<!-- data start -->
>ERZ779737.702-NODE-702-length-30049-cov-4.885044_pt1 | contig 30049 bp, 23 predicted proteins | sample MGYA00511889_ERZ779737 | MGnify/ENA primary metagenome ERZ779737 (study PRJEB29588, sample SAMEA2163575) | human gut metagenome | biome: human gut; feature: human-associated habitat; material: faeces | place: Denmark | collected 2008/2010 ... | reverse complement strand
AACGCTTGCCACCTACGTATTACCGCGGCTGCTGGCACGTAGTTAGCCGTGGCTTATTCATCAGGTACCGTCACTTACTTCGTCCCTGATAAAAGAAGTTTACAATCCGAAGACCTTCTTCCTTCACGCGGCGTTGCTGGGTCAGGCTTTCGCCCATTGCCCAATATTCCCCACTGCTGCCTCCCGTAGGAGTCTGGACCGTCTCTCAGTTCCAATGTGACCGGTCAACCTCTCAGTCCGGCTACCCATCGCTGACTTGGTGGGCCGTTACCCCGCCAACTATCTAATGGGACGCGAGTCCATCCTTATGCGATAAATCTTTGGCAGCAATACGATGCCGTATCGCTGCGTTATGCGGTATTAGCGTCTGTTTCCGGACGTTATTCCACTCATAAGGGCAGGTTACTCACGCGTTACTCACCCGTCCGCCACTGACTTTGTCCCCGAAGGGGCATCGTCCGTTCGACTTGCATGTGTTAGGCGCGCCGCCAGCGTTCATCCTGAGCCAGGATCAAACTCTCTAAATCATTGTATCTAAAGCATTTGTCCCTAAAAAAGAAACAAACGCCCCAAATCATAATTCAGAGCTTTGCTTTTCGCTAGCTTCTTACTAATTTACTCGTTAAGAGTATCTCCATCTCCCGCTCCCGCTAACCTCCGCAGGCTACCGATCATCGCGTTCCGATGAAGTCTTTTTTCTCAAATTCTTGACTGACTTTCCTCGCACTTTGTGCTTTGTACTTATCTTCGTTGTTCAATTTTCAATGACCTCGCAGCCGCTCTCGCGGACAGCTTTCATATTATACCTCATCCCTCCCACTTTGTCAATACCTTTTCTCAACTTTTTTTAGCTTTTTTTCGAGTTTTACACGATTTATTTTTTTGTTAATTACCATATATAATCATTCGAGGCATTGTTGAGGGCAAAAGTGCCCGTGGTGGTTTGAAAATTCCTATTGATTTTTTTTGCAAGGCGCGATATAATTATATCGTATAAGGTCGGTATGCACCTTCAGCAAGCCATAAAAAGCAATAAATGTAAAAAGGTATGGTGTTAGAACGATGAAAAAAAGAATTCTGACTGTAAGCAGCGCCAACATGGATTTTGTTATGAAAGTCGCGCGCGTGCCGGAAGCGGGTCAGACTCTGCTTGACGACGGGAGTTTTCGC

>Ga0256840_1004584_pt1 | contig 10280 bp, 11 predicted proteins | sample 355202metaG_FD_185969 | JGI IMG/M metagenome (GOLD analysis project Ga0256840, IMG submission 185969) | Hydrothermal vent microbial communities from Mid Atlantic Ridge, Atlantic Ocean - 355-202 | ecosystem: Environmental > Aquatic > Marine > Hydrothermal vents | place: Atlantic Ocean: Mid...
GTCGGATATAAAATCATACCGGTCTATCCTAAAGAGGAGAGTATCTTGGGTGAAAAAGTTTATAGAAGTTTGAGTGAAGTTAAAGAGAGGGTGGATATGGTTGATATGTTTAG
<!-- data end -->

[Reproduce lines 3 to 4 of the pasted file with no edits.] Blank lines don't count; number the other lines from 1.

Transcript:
>Ga0256840_1004584_pt1 | contig 10280 bp, 11 predicted proteins | sample 355202metaG_FD_185969 | JGI IMG/M metagenome (GOLD analysis project Ga0256840, IMG submission 185969) | Hydrothermal vent microbial communities from Mid Atlantic Ridge, Atlantic Ocean - 355-202 | ecosystem: Environmental > Aquatic > Marine > Hydrothermal vents | place: Atlantic Ocean: Mid...
GTCGGATATAAAATCATACCGGTCTATCCTAAAGAGGAGAGTATCTTGGGTGAAAAAGTTTATAGAAGTTTGAGTGAAGTTAAAGAGAGGGTGGATATGGTTGATATGTTTAG